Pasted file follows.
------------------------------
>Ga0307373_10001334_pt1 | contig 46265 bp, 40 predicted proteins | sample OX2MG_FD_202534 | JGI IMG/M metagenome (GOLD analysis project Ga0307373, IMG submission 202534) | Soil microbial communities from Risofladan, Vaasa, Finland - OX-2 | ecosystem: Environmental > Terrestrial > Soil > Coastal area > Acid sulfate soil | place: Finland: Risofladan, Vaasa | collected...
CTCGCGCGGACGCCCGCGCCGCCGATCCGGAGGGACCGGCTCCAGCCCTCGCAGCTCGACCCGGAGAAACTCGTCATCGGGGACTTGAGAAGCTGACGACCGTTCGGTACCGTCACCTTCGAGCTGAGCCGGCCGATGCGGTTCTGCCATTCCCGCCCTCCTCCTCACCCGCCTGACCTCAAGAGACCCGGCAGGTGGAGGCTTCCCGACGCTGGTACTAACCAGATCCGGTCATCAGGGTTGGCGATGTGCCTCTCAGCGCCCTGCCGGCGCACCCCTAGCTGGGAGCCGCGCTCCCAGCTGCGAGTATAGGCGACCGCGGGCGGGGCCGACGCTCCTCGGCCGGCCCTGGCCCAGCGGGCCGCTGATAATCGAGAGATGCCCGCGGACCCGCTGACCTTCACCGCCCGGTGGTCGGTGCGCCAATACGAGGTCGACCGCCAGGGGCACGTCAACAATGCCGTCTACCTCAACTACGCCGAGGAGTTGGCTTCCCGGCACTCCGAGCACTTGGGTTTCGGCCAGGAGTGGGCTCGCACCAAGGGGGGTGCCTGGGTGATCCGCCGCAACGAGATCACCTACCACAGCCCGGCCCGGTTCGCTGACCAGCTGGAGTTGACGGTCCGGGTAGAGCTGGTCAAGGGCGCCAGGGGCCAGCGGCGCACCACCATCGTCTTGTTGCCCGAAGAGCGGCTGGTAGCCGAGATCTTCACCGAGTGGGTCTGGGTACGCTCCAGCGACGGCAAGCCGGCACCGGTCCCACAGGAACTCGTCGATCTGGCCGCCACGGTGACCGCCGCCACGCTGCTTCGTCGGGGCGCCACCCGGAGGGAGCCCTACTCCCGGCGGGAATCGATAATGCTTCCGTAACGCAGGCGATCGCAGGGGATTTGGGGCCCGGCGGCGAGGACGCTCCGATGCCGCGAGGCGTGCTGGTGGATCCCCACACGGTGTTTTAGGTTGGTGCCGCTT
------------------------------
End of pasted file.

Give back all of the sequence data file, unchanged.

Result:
>Ga0307373_10001334_pt1 | contig 46265 bp, 40 predicted proteins | sample OX2MG_FD_202534 | JGI IMG/M metagenome (GOLD analysis project Ga0307373, IMG submission 202534) | Soil microbial communities from Risofladan, Vaasa, Finland - OX-2 | ecosystem: Environmental > Terrestrial > Soil > Coastal area > Acid sulfate soil | place: Finland: Risofladan, Vaasa | collected...
CTCGCGCGGACGCCCGCGCCGCCGATCCGGAGGGACCGGCTCCAGCCCTCGCAGCTCGACCCGGAGAAACTCGTCATCGGGGACTTGAGAAGCTGACGACCGTTCGGTACCGTCACCTTCGAGCTGAGCCGGCCGATGCGGTTCTGCCATTCCCGCCCTCCTCCTCACCCGCCTGACCTCAAGAGACCCGGCAGGTGGAGGCTTCCCGACGCTGGTACTAACCAGATCCGGTCATCAGGGTTGGCGATGTGCCTCTCAGCGCCCTGCCGGCGCACCCCTAGCTGGGAGCCGCGCTCCCAGCTGCGAGTATAGGCGACCGCGGGCGGGGCCGACGCTCCTCGGCCGGCCCTGGCCCAGCGGGCCGCTGATAATCGAGAGATGCCCGCGGACCCGCTGACCTTCACCGCCCGGTGGTCGGTGCGCCAATACGAGGTCGACCGCCAGGGGCACGTCAACAATGCCGTCTACCTCAACTACGCCGAGGAGTTGGCTTCCCGGCACTCCGAGCACTTGGGTTTCGGCCAGGAGTGGGCTCGCACCAAGGGGGGTGCCTGGGTGATCCGCCGCAACGAGATCACCTACCACAGCCCGGCCCGGTTCGCTGACCAGCTGGAGTTGACGGTCCGGGTAGAGCTGGTCAAGGGCGCCAGGGGCCAGCGGCGCACCACCATCGTCTTGTTGCCCGAAGAGCGGCTGGTAGCCGAGATCTTCACCGAGTGGGTCTGGGTACGCTCCAGCGACGGCAAGCCGGCACCGGTCCCACAGGAACTCGTCGATCTGGCCGCCACGGTGACCGCCGCCACGCTGCTTCGTCGGGGCGCCACCCGGAGGGAGCCCTACTCCCGGCGGGAATCGATAATGCTTCCGTAACGCAGGCGATCGCAGGGGATTTGGGGCCCGGCGGCGAGGACGCTCCGATGCCGCGAGGCGTGCTGGTGGATCCCCACACGGTGTTTTAGGTTGGTGCCGCTT